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Over the last weekend, designers, bloggers and photographers descended onto Soho for London Fashion Week’s Spring and Summer 2017 collections. The sense of excitement around Brewer Street Car Park – the main exhibition space – was undeniable, and this was mirrored in the styles of those either attending the shows or trying to catch a glimpse of any VIP who reared their heads. I was lucky enough to visit the Teatum Jones catwalk and experience the Edeline Lee presentation over the weekend and have finally had time to gather my thoughts for a brief review.
Starting with the smaller of the two collections, Edeline Lee’s S/S 2017 collection – one inspired by the post-Brexit idea of an ‘ode’ to London. The Elms Lesters Painting Rooms provided a brilliant home for her collection; immersed in the chaos of Charing Cross Road, they still provided space and light to showcase the array of colours Lee worked with. The ubiquitous, everyday motifs distilled from the graphic detritus of contemporary life drew you in once you entered the rooms. What stood out most from the collection was the stark juxtapositions between the colours and cutting – minimalist shapes alongside maximalist textures.
Displaying the garments against Kyung Roh Bannwart’s photographs of London textures, including the back alleys of Soho against the neoclassical stones in Mayfair only enhanced the contrasts. Whilst these helped highlight the boldness of the collection, this was an interesting approach to the post-Brexit London Lee described, when most of London seeks to draw people into the city, rather than bring about division. Perhaps this is reading into the message too much, as Lee was making the opposite statement. As she says, ‘Everything you need is in London’. Regardless, the collection was bold and the care which was put into each garment was evident. A bright and striking womenswear collection, which is most-needed for London this year.
Moving on to the larger collection, for both Menswear and Womenswear – the Teatum Jones catwalk. This was the debut menswear capsule collection for Rob and Catherine, even though masculinity has featured prominently in their previous womenswear collections, and the team definitely played with this idea. It is clear the collection is designed to blur the lines between the traditional male/female view of gender. Men’s merino wool t-shirts with oversized pockets, both in bright primary colours and pastel hues were as invasive as the message around the non-binary sexuality the collection was inspired by. Skirts and trousers combined sharp daggers and random splashes of colour and black against white to form patterns that represent the sweaty sexual energy of Glaswegian house ravers in the 19th century.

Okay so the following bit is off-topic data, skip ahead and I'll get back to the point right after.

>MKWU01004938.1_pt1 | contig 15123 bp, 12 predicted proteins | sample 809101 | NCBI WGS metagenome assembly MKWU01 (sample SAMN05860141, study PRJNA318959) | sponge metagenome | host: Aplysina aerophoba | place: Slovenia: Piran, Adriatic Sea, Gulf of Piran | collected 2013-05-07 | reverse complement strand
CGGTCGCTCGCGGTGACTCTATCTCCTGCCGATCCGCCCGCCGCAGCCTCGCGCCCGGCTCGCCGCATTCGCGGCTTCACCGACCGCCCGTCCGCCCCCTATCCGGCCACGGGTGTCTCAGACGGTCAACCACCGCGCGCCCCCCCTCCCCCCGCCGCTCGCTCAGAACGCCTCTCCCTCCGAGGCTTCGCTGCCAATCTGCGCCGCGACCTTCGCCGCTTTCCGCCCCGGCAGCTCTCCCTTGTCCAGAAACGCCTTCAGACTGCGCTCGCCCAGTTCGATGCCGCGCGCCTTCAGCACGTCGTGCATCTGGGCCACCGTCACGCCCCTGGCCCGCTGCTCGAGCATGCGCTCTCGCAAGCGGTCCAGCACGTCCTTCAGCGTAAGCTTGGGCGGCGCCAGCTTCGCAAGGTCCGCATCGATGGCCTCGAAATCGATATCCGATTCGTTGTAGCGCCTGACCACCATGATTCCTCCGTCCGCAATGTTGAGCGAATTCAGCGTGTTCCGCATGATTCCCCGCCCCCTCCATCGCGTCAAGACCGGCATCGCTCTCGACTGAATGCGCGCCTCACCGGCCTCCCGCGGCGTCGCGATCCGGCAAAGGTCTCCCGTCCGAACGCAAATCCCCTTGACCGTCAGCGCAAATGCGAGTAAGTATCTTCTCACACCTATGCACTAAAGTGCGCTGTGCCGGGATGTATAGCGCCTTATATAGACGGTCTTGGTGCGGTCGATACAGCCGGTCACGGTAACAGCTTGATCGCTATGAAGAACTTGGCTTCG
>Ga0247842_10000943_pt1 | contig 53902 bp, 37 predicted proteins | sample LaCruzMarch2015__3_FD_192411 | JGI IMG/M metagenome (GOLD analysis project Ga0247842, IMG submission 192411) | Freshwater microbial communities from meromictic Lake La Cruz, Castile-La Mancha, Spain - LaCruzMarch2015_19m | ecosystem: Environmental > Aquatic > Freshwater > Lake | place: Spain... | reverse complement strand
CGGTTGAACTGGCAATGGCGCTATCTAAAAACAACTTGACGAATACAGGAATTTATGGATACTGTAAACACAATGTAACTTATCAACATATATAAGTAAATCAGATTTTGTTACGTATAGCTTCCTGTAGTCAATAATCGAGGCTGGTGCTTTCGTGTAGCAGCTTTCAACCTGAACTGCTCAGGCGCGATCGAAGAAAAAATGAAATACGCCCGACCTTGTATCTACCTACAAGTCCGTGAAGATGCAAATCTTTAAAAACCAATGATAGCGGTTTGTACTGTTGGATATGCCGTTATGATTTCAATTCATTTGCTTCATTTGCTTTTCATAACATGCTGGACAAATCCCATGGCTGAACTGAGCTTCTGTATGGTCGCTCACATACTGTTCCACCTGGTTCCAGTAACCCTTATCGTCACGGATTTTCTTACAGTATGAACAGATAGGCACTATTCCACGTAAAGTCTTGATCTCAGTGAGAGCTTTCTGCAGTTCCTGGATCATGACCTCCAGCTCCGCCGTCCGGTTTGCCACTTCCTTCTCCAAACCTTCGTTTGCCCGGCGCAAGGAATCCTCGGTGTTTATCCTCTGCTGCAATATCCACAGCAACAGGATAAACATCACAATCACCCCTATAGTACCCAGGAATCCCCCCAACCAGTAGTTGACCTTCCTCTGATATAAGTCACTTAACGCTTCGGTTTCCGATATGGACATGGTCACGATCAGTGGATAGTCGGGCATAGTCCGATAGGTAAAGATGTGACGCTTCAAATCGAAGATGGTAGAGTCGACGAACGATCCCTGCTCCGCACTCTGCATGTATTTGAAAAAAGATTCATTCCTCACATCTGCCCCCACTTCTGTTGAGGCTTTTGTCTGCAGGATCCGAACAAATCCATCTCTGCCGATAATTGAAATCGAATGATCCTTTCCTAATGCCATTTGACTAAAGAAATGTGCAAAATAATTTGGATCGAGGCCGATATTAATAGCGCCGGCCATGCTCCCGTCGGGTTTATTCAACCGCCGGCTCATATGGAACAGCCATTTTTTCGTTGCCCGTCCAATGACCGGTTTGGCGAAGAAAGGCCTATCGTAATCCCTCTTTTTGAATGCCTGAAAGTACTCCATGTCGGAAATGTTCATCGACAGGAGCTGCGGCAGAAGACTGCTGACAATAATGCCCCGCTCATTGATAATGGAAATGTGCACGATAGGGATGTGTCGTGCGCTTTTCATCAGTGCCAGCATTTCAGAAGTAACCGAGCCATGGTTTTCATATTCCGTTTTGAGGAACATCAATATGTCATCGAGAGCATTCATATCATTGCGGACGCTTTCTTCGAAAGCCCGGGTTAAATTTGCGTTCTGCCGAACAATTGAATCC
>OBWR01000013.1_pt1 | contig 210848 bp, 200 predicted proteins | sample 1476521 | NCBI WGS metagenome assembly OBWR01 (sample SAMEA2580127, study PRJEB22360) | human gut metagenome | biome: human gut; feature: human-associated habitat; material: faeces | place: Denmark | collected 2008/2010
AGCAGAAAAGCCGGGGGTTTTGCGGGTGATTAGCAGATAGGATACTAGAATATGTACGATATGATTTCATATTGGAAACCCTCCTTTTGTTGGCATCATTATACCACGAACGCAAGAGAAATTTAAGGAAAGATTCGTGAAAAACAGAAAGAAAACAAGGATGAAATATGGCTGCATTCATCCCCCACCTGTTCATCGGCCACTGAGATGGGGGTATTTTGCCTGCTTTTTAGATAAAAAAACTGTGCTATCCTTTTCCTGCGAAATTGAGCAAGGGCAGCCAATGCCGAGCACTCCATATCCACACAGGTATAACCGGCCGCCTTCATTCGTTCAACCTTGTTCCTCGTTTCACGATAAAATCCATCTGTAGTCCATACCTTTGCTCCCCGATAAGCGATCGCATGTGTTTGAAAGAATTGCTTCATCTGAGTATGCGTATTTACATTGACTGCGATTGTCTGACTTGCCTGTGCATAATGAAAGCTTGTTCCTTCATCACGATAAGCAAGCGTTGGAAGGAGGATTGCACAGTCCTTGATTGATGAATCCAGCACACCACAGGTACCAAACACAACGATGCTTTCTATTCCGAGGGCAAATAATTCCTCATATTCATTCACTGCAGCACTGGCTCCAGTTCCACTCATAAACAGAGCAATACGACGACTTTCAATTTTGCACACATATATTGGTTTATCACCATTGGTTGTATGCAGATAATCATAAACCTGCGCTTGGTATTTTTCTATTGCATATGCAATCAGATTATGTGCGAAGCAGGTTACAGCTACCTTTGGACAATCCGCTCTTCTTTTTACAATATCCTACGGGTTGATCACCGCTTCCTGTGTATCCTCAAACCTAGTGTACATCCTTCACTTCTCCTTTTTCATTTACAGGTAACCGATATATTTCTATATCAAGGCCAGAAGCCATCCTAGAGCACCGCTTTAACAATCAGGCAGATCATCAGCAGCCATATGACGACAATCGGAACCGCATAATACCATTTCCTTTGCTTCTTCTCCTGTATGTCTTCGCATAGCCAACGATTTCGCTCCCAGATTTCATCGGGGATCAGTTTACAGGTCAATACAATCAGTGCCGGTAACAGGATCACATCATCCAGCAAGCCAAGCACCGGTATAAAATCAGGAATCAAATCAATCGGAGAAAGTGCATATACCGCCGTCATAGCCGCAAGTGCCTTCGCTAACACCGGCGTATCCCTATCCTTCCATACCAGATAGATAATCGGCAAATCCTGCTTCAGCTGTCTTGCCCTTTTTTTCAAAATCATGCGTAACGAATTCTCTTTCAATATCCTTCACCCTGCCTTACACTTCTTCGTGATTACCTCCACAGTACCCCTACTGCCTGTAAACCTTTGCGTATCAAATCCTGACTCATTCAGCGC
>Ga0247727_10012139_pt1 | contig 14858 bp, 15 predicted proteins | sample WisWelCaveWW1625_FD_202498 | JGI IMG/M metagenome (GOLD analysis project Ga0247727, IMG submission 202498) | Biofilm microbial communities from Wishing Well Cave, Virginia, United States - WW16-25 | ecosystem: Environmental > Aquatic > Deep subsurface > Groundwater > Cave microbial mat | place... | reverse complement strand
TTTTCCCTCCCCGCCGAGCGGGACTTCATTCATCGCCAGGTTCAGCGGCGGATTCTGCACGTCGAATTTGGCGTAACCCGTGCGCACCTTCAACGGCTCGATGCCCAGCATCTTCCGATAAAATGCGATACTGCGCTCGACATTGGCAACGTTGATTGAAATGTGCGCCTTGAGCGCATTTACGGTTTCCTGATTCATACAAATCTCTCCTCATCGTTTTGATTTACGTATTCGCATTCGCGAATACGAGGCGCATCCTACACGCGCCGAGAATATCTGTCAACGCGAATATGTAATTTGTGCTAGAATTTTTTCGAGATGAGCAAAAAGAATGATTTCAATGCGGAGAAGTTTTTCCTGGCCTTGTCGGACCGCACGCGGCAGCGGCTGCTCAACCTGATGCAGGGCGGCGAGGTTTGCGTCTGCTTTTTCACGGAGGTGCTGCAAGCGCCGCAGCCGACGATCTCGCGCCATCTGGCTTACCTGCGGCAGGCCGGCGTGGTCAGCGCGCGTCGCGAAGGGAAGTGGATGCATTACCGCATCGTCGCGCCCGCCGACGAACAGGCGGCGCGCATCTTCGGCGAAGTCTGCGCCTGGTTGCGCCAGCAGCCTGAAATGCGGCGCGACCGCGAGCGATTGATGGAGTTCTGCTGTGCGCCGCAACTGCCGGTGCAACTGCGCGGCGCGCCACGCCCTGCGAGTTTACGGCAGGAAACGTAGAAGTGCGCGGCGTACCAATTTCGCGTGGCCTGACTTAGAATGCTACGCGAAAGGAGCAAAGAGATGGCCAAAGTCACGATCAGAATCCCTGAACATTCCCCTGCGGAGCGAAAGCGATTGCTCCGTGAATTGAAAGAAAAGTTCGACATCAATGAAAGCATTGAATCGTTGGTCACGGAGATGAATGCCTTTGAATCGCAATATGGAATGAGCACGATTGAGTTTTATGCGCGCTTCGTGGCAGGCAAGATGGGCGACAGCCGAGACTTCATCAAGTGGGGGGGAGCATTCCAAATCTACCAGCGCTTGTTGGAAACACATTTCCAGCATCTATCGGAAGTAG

The menswear and womenswear collections were grouped by three intense and powerful colour palettes. The intricate navy lacework on the women dresses provided a sheer front to the body. British woven jacquards combine deep intense romantic palettes on the right side of sheen, to allow them to take their place on the ‘boundary’ between men and women tailoring.
Teatum Jones sought to make this collection a visual open letter of thanks to Scotland for their legal protection they offer lesbian, gay, bisexual, transgender and intersex people. Personally, as someone who believes this community finds its home within fashion and the world of art – as I do – this collection played with the tired view of gender and sexuality, and threw intense colours and passion into the collection. It was a joy to see everyone celebrate the collection in open arms, in the same way London and Scotland are very much open.
By Matt Measor
Third Year Maths and Economics Undergraduate
LSE SU Fashion Society Secretary